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Property recovery can further add to GDP growth in 2018: economists

They see hike in en bloc-driven home buying and spending, construction of new homes, surge in mortgages

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After four years in the doldrums, the rapidly recovering property market is expected to give the Singapore economy a lift in 2018 - possibly pushing overall growth to come in stronger than expected, said private sector economists.

Singapore

AFTER four years in the doldrums, the rapidly recovering property market is expected to give the Singapore economy a lift in 2018 - possibly pushing overall growth to come in stronger than expected, said private sector economists.

Alongside an electronics surge and external growth, the property sector was ranked among the top three upside factors for the economy next year, according to the Monetary Authority of Singapore's (MAS) Survey of Professional Forecasters. Some 23 economists and analysts responded to the latest quarterly survey sent out on 23 November.

Economists say the property market's recovery could filter down to the economy in several ways - via en bloc-driven replacement home purchases, construction of new homes, surge in mortgages and consumer spending from en bloc windfalls.

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ANZ Bank economist Khoon Goh said owners from successful en bloc sales will be in the market to buy another property. "This will push up real estate activity and could see some upward movement in property prices."

But he expects rises to be modest. With more en bloc deals, construction activity is also likely to pick up in the coming year. "We think construction will recover from the slump in 2017 on the back of a robust private property market recovery and en bloc fever," said Maybank Kim Eng economist Lee Ju Ye.

This uptick in construction sentiment is reflected in the latest MAS survey; economists forecast growth of 1 per cent for 2018 after a decline of 7.6 per cent in 2017. Ms Lee noted that a property market recovery will not only boost the real estate segment, but also lift the finance and insurance services sector as housing loans are likely to go up.

It could also see the wealth effect in action as people who benefited from en bloc activity will have more cash on hand, which could filter down to greater consumer spending over the next year, economists said.

Such views of the real estate recovery trickling down to other sectors in 2018 are being reinforced by a slew of positive property data this year.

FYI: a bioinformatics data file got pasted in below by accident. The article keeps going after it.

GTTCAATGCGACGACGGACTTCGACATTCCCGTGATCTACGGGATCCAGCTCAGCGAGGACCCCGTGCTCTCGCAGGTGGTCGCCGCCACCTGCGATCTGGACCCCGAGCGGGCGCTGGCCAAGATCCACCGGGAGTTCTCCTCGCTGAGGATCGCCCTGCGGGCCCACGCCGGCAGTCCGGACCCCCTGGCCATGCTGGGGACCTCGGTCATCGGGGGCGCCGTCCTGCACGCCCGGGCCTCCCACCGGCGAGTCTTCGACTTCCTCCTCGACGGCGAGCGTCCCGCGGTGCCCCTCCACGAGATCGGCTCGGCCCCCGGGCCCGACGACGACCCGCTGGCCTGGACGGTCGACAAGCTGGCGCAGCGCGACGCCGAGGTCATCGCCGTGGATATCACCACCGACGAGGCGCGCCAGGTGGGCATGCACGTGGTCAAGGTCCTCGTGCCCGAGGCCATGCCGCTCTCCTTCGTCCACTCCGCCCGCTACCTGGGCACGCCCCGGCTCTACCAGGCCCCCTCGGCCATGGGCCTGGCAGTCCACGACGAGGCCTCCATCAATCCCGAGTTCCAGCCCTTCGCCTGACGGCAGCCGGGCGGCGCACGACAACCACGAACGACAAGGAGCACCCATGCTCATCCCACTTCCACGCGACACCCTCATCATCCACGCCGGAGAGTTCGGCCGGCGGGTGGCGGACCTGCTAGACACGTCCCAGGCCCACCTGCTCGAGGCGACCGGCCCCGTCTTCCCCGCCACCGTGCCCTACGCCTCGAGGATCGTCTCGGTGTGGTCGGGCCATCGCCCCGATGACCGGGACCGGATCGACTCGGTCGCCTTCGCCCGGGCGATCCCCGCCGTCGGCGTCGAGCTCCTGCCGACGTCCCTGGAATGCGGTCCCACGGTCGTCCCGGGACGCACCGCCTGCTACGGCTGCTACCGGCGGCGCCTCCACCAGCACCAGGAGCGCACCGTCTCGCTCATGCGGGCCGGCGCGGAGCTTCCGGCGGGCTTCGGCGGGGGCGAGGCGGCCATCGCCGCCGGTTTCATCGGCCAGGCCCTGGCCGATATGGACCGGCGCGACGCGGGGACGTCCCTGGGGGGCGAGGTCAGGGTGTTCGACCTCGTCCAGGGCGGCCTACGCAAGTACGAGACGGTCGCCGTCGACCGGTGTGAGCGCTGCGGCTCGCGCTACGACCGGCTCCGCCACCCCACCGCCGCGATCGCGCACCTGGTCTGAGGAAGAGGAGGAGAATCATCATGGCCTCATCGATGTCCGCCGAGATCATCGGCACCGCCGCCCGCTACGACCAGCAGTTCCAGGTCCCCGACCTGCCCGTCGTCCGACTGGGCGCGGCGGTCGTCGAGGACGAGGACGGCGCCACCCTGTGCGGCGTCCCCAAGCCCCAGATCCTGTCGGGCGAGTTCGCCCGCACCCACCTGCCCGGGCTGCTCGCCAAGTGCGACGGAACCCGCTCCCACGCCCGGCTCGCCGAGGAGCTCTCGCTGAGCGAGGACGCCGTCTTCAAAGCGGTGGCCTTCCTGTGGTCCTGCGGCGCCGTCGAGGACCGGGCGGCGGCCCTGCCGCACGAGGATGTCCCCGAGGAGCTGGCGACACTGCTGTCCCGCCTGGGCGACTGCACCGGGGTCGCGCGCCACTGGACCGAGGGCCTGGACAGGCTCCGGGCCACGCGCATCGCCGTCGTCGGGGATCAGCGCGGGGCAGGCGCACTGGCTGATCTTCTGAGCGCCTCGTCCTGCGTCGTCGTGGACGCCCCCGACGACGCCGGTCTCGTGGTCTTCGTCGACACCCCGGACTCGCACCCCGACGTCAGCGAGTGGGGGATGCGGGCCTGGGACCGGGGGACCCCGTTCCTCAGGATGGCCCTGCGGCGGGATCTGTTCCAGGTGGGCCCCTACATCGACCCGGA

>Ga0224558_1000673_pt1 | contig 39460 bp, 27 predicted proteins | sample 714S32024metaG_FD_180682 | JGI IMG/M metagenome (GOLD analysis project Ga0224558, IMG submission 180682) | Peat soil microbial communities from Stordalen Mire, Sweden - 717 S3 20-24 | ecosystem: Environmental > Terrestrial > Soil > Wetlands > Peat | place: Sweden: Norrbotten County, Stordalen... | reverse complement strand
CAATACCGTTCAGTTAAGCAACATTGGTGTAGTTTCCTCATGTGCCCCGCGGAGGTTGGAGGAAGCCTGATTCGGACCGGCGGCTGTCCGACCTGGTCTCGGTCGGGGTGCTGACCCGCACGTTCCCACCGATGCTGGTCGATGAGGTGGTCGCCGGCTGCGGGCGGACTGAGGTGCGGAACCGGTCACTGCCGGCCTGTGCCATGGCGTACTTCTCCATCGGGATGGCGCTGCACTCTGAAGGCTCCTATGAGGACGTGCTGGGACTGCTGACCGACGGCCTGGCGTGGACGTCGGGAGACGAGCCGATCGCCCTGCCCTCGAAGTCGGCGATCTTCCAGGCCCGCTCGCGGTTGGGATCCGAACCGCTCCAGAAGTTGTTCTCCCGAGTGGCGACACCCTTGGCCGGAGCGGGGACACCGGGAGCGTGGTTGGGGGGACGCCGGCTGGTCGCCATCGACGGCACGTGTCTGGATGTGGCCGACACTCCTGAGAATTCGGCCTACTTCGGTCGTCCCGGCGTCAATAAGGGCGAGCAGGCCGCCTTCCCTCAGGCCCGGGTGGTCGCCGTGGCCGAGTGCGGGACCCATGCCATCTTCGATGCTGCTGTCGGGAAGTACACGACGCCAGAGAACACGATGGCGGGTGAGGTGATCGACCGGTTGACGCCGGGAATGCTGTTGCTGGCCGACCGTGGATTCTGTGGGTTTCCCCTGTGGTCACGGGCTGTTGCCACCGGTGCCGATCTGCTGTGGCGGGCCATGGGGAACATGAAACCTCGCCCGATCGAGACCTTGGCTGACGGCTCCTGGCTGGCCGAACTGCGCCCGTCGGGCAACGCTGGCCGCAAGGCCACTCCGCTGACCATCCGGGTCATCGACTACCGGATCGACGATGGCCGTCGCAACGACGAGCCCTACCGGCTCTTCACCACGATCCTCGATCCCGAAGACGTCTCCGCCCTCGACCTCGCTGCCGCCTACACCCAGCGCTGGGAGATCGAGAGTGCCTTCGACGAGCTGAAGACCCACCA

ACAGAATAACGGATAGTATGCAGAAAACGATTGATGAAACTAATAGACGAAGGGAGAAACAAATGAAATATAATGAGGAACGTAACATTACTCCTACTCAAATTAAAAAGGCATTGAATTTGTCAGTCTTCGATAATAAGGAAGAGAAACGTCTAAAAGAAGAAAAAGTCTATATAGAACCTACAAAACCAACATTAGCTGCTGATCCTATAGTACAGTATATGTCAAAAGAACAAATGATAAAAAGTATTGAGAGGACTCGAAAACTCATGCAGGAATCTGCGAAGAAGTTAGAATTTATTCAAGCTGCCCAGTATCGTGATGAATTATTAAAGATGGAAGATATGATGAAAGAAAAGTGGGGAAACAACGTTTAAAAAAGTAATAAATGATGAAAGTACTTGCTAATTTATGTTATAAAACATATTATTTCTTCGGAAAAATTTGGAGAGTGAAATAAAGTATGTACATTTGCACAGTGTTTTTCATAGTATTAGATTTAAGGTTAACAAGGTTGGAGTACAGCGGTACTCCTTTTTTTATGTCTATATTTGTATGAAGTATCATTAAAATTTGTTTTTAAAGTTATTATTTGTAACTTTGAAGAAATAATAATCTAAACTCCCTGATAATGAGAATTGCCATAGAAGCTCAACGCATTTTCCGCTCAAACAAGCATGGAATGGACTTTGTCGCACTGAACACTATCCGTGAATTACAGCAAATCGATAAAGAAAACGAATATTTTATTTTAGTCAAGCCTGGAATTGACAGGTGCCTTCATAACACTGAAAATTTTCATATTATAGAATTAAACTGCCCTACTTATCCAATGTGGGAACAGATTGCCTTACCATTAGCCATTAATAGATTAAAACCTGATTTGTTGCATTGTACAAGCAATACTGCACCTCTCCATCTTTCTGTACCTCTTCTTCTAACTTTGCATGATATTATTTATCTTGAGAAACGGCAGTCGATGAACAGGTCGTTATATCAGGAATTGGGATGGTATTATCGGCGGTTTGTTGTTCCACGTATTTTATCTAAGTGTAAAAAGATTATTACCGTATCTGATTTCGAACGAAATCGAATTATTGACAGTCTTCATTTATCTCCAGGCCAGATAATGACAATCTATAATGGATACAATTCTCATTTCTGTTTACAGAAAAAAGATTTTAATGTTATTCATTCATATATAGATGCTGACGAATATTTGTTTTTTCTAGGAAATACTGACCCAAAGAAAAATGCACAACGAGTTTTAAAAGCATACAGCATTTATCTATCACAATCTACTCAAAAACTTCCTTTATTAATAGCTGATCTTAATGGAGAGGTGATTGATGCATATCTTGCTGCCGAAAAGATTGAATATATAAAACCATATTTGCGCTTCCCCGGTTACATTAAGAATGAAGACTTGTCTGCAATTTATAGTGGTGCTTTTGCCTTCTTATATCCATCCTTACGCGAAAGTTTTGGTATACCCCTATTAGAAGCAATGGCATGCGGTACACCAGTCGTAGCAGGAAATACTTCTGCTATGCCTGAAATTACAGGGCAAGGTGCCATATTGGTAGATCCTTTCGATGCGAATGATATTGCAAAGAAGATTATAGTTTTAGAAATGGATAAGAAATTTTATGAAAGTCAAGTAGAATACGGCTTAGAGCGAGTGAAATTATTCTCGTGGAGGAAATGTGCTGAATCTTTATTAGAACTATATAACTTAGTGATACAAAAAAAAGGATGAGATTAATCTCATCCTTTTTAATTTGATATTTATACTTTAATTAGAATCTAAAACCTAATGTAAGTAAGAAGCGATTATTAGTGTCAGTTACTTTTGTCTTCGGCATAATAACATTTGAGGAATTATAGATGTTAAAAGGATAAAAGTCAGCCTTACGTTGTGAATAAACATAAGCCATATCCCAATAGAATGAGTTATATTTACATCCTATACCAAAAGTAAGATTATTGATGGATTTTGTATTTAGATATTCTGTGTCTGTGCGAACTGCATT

Private home prices rose 0.7 per cent in the Urban Redevelopment Authority's (URA) latest third-quarter data - its first after 15 consecutive quarters of decline.

But most notably, it is the unprecedented en bloc sales trend this year that has made market watchers sit up. In 2017, some 28 collective sales (and counting) have been awarded - a sharp contrast to the three en bloc deals last year.

Economists estimate that property-related segments, which include real estate and construction, make up about 9.6 per cent of Singapore's gross domestic product (GDP).

Respondents in the MAS survey expect both headline and core inflation to go up next year to 1 per cent and 1.6 per cent respectively, from 0.6 per cent and 1.5 per cent in 2017.

However, Credit Suisse economist Michael Wan said that it is not all good news if the property market gets too exuberant.

"There is the risk that if prices move up too strong and too quickly, authorities could clamp down on it. It could also feed into inflation and wage pressures," he said. But while the impact of the property market on Singapore's growth cannot be ruled out in 2018, economists expect growth to come in at a slow and steady rate. The survey found that economists believe growth momentum will continue next year, albeit at a moderated pace with a 3 per cent full-year expansion. Growth in 2017 was pegged at 3.3 per cent, up from an earlier 2.5 per cent forecast in September.

Their expectations are in line with recent forecasts by the Ministry of Trade and Industry (MTI). The MTI recently upgraded Singapore's 2017 growth forecast to 3 to 3.5 per cent, up from an earlier estimate of 2 to 3 per cent. Next year, MTI expects the economy to expand between 1.5 and 3.5 per cent, with growth likely to come in around the middle of the range. Despite seemingly slower growth projected for 2018, economists say that the quality of growth is expected to be more balanced and less driven by electronics compared to this year.

Said Maybank Kim Eng's Miss Lee: "GDP growth in 2017 was led by manufacturing as well as trade, but services has been picking up. We think that in 2018, a larger share of contribution to growth will come from services, as manufacturing subsides."

According to the survey, manufacturing is forecast to grow 5.5 per cent in 2018, down from the 10.6 per cent projected the year before. But other services sectors such as finance & insurance, wholesale & retail trade, and accommodation & food services are expected to pick up in 2018.

With semiconductor demand likely to ease in the coming quarters, this turnaround in services - which makes up two-thirds of the economy - is significant as it makes economic growth more sustainable, said DBS economist Irvin Seah. "Drivers of the economy could interchange, with services likely to take a commanding position in the coming years," he added.

On the labour front, Singapore's unemployment rate is projected to be 2.1 per cent at the end of 2018 - a slight improvement from the 2.2 per cent forecast for 2017.

The top three downside risks for the Singapore economy continue to be a slowdown in China, geopolitical concerns and trade protectionism.

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